Decisive and divisive are easily confused words.
The spell-check application of most word processing software programs would not catch a slip-up of these two words. Spell-check is looking for words that aren’t in its dictionary, and words that resemble words in its dictionary, but are possibly spelled wrong. Spell-check isn’t perfect. It doesn’t know and can’t guess what word you wanted, or what word you meant, it can only judge the words on the page. If you used words that are all spelled correctly, it gives you a pass anyway.
Autocorrect suggests words that start with the same letters. It’s suggesting what word you may want to save time, but quite often, its suggestions are pretty off base. They don’t help you out, but they do make you laugh.
Decisive (pronounced “dih-sigh-sihv”) is an adjective. It describes someone who can quickly make choices and move forward without doubt or deliberating.
For example: I have a hard time being decisive with a restaurant menu. Everything looks so good!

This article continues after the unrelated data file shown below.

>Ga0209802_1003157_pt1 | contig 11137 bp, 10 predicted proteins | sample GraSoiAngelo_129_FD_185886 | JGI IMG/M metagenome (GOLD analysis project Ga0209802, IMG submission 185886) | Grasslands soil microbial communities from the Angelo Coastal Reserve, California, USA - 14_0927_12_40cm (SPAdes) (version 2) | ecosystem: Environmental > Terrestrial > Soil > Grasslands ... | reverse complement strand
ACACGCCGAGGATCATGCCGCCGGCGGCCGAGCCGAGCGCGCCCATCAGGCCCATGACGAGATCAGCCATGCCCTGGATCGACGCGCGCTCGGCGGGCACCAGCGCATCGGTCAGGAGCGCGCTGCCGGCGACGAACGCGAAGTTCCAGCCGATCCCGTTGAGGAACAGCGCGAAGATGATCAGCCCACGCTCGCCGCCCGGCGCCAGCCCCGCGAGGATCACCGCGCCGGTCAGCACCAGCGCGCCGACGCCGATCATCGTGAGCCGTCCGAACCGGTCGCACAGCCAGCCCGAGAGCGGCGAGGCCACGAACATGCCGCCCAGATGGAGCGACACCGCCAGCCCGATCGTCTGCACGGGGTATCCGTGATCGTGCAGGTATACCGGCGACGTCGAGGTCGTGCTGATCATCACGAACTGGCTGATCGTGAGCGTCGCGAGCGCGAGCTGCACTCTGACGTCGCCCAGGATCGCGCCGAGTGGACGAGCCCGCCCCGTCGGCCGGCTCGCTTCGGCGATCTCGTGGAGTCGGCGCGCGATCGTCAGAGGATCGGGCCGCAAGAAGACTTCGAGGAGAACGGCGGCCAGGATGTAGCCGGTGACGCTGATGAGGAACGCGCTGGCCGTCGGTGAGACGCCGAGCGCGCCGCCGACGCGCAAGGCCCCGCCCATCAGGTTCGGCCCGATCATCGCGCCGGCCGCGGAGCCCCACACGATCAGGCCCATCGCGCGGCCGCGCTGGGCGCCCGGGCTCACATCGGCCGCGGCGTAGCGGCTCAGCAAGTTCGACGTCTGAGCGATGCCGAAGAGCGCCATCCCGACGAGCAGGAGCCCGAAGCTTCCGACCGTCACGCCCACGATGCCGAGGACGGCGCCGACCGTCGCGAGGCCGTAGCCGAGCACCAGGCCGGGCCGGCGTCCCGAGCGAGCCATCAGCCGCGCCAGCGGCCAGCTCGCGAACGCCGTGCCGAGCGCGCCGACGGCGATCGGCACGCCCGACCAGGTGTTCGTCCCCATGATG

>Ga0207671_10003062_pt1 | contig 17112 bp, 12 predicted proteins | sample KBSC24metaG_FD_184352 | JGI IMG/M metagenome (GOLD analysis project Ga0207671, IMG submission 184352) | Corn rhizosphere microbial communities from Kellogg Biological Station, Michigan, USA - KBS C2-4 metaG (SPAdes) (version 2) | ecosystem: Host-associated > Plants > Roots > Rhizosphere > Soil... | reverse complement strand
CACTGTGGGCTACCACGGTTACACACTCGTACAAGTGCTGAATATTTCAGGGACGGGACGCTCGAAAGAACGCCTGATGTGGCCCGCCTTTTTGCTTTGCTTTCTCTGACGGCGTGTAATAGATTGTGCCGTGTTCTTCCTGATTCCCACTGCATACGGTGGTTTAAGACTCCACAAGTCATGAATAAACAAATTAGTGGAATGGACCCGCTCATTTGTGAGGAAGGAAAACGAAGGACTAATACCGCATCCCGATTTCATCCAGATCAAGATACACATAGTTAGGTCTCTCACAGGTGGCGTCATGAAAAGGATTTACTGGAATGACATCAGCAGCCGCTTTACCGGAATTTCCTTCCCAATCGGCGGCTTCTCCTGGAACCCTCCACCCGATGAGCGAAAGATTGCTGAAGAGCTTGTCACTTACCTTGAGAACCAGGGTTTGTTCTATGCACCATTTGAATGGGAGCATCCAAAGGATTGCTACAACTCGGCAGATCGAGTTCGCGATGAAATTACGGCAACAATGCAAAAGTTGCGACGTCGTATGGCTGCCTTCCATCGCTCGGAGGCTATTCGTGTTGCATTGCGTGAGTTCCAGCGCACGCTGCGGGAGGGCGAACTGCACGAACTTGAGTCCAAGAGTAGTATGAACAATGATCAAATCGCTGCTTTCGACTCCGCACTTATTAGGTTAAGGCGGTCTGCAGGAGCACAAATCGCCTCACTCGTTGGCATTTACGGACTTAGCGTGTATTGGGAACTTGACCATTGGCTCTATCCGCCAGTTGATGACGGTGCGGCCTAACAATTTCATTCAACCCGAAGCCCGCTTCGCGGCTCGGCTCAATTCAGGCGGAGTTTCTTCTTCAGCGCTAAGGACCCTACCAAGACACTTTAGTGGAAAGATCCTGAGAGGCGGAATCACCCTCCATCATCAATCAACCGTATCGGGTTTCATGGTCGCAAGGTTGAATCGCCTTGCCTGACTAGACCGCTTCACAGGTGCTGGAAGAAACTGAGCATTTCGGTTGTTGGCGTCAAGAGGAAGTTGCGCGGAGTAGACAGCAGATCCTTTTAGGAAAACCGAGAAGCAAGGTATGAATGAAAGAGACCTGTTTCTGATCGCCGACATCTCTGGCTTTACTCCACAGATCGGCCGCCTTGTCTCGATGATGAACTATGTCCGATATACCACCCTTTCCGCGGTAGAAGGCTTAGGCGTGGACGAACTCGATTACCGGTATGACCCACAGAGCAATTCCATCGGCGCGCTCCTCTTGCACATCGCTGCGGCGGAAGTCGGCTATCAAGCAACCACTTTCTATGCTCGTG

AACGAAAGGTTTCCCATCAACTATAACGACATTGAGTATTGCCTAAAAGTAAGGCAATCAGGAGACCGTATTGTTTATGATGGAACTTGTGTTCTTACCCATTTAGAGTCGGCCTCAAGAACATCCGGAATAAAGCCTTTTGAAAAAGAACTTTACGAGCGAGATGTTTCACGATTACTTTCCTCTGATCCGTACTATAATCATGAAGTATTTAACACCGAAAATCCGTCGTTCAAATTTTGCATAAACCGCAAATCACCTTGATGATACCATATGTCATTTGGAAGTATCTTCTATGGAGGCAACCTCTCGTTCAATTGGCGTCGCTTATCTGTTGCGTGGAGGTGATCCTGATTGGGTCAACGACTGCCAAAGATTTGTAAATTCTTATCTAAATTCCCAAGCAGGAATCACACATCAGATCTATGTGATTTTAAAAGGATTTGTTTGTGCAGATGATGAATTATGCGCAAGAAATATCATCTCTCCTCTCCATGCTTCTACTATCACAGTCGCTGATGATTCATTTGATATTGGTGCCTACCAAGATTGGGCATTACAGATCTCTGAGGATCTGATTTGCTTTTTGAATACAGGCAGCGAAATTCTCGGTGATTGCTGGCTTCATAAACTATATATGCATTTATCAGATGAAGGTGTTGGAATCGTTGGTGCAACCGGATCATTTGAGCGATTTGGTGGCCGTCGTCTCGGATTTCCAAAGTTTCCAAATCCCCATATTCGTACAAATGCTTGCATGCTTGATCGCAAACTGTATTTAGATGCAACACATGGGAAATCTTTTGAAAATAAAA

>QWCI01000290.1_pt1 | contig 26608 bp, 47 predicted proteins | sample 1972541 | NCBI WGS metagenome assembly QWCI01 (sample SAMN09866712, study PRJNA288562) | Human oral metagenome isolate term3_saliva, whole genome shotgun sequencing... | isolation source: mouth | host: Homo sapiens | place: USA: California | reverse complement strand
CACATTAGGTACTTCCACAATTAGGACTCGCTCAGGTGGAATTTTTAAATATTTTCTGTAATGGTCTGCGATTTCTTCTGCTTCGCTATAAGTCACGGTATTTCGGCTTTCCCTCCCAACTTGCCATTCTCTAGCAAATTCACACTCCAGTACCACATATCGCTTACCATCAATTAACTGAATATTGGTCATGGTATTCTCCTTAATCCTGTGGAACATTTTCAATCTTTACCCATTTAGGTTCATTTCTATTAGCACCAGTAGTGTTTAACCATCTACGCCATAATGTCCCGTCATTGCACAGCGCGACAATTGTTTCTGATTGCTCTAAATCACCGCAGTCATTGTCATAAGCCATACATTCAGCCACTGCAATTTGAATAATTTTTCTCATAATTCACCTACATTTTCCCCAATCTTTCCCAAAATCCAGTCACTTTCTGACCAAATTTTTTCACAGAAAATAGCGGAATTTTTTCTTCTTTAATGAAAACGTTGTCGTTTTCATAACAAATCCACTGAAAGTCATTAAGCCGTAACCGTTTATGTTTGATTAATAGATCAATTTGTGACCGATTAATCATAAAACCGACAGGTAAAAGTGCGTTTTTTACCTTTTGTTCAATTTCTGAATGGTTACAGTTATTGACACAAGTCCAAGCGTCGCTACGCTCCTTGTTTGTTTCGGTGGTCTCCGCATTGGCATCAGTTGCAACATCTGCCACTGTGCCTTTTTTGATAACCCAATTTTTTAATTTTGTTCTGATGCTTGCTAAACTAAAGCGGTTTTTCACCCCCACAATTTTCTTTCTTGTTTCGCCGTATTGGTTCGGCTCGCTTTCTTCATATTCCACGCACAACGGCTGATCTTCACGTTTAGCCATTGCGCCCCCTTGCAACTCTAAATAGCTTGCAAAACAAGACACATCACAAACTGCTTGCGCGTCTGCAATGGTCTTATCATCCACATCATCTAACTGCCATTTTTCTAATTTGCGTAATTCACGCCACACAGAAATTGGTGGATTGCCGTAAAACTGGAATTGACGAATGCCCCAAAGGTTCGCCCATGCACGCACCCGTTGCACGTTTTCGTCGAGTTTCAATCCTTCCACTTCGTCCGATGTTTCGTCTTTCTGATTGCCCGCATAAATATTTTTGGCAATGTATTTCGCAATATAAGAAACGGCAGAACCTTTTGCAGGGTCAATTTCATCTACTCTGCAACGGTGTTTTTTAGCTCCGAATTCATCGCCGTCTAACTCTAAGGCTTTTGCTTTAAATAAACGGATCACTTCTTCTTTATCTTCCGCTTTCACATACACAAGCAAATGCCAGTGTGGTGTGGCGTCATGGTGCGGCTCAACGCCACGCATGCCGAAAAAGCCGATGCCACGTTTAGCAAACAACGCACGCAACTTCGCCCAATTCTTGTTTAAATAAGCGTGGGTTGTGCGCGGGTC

Divisive (pronounced “dihv-eye-sihv”) is an adjective. It describes someone or something that is trying to create separations or rivalries among groups of people. Perhaps this division is intentional, like an individual that uses speech to claim one group is the “enemy.” Perhaps this division is unintentional, an individual takes a stance and others respond by agreeing with the stance, while others oppose, complain, or boycott that individuals efforts in retaliation.
Being divisive can be a lot like being polarizing, but polarizing means dividing into two extremes. Being divisive can lead to many more groups or factions. In being divisive, the goal is discord in general.
The following story uses both words correctly:
Devann had thought the key to winning the class election was to be decisive and come across as a man with a plan. It should have been an easy win. Devann was relatively well-known and well-liked.
But Declan, editor of the school paper, was making it a difficult campaign. He asked very hard questions at the debates. He wrote critical pieces about what needed to happen at the school, yet didn’t run himself. Devann felt he was being divisive, and it was motivated by his interest in Devann’s opponent, Devi.